Prior to the implementation of the full lock, my mother asked me if I wanted to go home. This concept of “home” is something slightly different when you live abroad. Ireland will always be my home, but I also have a second home in Bordeaux, France.
I had no doubt that I wanted to stay in Bordeaux for the isolation, but try to explain that to people who have only one house is difficult.
I have moved to Bordeaux in September, when I knew absolutely no one. I live in France since a few years, interrupted by a two-year stay in Dublin, but this area was completely new to me.
I can understand where came from my mother who wanted me to return to Ireland. I have friends here and I live with a roommate, who are all very nice people and friendly with whom I get along very well, but this contrasts strongly with Dublin. It is in Dublin that I was born, I attended primary and secondary schools and a university and worked for a few years.
The version of the house that I have in Bordeaux is my house every day. I have my food in the fridge, my cups and boxes of tea, my books, my computer, my pictures and my burner oil elephant who came with me everywhere. I have my independence and my routine (though not exactly the same as usual).
In Dublin, I have so many things; my parents, my sister, my friends, my cousins, my aunts and uncles and my ex-colleagues. I have places that I know like the back of my hand and more memories that I would never have been able to appreciate. We can say that the things that I have in Dublin are the important things. So why not go home?
This is, I believe, the dilemma of ultimate for expatriates. I love Ireland more than I could ever say, and every time I go home, it makes me so happy to be in this wonderful country. I love walking in Grafton Street, enter in Dubray Books have a preview (one of the things on my list of things to do for when I get home), go to Co Donegal where my grandmother was born and see all my friends and family. But I also love France. I want to live in France since my first visit to Paris in second year of school. I have always felt at home in this country. I like a lot here.
I love the French language and I have been doing this since I started to learn it in first year. I also like how in France they take the time to slow down and appreciate the simple things, including the food and the wine, of which I am a big fan. I’m not a big drinker, so the culture of alcohol in Ireland is not something of which I am a fan. I’m much more into the food, as well as French.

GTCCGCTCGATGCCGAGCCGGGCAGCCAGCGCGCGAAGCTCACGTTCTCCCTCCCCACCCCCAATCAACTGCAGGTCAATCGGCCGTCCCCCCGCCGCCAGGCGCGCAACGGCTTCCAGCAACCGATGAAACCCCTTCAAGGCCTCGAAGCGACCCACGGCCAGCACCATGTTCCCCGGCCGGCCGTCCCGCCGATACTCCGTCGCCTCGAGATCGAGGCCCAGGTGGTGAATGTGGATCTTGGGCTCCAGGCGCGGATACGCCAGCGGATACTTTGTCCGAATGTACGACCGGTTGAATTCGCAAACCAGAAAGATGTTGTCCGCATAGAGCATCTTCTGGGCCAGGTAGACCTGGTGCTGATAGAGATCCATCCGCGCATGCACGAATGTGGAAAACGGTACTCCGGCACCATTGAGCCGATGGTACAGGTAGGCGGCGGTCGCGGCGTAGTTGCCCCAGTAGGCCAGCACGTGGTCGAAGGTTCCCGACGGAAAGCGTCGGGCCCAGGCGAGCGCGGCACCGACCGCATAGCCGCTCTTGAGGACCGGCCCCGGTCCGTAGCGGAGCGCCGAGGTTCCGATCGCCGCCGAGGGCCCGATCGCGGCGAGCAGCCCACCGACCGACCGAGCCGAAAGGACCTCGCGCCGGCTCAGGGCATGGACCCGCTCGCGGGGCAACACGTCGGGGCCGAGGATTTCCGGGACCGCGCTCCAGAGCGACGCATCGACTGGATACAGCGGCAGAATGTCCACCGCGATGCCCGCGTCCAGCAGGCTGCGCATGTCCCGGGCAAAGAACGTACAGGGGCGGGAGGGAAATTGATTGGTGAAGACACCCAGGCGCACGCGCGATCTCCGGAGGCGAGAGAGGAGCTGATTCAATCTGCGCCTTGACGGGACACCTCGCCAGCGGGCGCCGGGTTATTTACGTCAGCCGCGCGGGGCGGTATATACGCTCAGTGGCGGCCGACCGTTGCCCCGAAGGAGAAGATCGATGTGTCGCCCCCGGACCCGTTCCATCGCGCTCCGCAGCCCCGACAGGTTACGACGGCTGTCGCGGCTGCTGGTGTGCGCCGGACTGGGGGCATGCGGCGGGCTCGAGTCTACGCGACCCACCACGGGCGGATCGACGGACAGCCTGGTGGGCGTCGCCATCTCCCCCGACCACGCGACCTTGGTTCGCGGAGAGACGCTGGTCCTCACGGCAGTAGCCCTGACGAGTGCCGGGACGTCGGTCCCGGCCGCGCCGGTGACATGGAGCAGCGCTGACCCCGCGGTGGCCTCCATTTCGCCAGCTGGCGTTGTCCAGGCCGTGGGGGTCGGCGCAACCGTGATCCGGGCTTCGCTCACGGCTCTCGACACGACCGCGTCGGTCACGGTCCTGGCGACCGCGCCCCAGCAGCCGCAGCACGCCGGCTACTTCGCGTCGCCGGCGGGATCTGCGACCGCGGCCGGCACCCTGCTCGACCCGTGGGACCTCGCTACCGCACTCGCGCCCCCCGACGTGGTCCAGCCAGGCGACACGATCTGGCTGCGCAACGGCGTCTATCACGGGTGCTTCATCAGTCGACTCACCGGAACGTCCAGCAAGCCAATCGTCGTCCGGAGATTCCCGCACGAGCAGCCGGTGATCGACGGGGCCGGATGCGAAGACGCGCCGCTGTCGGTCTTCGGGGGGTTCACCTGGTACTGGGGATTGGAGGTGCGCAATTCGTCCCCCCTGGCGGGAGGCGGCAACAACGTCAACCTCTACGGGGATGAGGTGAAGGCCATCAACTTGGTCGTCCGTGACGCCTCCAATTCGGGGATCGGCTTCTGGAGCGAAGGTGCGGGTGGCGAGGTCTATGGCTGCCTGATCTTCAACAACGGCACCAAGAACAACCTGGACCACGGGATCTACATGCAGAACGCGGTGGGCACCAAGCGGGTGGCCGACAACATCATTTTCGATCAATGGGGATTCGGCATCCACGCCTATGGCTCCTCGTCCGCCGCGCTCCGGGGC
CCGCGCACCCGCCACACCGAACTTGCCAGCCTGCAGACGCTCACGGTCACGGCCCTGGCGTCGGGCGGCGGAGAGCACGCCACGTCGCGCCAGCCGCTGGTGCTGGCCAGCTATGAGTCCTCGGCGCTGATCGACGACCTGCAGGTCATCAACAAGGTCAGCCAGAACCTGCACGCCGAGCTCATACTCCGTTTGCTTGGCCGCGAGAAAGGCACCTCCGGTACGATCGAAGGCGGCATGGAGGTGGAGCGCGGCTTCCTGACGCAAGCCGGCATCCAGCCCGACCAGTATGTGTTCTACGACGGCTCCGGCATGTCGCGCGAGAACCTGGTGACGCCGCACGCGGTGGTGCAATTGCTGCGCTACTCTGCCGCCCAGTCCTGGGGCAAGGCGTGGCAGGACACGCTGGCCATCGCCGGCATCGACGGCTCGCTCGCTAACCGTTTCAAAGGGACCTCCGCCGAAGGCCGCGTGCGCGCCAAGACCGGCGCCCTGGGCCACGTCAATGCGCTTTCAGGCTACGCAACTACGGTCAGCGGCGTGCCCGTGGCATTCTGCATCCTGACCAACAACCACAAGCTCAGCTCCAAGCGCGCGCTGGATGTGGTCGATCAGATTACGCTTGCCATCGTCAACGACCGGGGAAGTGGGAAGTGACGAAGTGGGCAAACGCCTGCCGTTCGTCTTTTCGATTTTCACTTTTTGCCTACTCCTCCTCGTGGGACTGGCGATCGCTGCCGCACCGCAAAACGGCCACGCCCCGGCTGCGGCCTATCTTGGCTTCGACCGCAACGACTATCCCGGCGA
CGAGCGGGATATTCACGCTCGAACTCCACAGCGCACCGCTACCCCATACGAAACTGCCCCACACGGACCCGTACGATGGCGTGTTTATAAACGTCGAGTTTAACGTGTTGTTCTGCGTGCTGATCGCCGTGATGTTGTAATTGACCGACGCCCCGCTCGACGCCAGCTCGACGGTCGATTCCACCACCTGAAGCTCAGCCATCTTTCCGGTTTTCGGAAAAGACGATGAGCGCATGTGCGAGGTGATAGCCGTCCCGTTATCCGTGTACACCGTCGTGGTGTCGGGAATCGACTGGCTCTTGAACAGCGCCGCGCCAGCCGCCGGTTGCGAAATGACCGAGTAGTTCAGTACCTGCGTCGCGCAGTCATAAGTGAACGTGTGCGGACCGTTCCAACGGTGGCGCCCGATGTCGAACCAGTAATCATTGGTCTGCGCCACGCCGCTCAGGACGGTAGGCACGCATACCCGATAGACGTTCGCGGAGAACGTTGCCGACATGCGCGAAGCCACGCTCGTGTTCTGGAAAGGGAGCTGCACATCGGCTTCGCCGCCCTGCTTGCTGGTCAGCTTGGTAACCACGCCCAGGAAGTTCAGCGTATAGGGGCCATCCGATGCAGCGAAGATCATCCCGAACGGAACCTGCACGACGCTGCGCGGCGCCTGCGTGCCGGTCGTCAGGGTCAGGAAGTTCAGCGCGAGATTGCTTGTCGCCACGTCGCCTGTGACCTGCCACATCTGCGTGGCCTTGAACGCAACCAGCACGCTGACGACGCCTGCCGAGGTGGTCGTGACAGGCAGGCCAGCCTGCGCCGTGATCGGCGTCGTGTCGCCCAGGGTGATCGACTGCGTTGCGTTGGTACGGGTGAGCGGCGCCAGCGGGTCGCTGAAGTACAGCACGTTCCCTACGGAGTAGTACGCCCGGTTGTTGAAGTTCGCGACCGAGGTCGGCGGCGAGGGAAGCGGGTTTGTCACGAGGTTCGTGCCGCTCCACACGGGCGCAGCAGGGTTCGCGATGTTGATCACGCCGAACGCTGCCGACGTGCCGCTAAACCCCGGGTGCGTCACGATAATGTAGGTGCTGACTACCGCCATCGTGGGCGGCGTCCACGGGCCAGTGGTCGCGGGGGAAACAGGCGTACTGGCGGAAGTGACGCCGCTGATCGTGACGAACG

A year after having finished my studies, I went to live in Nice for two years, and then I returned to Dublin. I returned because, although I have liked to live in Nice, it was not for me. However, about three weeks after my return to Dublin, I realized that Dublin was not not more. Not to live. Everyone asked me why I wanted to return to France, and although there are a number of practical factors and concrete that I could cite, they are not the real reason. The reason is much more difficult to articulate, it is a feeling. That is all. I feel comfortable, happy and at home in France. Now, when I’m back in Ireland, I feel as comfortable, happy and at home, so I feel these things in two places, for which I am very grateful.
The current situation has, however, put a genuine key in hand. Normally, I have my life in France that I love, and I can go back in Ireland when I want to or that I feel the need. For the moment, I can’t. This made these feel harmonious with the “home” less harmonious.
I feel anxious, stressed, and sad, and this is in large part related to the fact that I don’t know when I can go home as I would normally do. When can I meet my father in the arrivals, make a big hug and go back home to gurgling (as I tend to do it every time I return to Dublin, by excitement to be back)? When can I meet my friends in Dublin and talk about work, life, dates, disastrous? When can I see my sister, force her to give me a hug (she doesn’t like hugs, even if she is better)? When can I see my mum, go for a walk along the sea, walking and chatting until the sun sets?
As the weeks of lockdown proceeded and that the possibility of being able to return to Ireland for a visit seemed more and more distant, I saw the idea of going back to quarantine, and work from there until this is predictable. The problem is that it goes against the whole dynamic of these two meanings of the house; they are both wonderful, but they are definitely different.
I don’t live in Dublin, I don’t want to live in Dublin. If I went back to Dublin for a longer stay and work from there, it would jam these distinctions. I need these two houses, and I need it in both their forms and their functions very separate and very distinct. For the time being, I’ll enjoy my house in bordeaux, enjoy the “déconfinement”, as we say in France. I’m going to meet friends, go to the beach, go for a walk and be patient and wait until I can again visit my house in Dublin.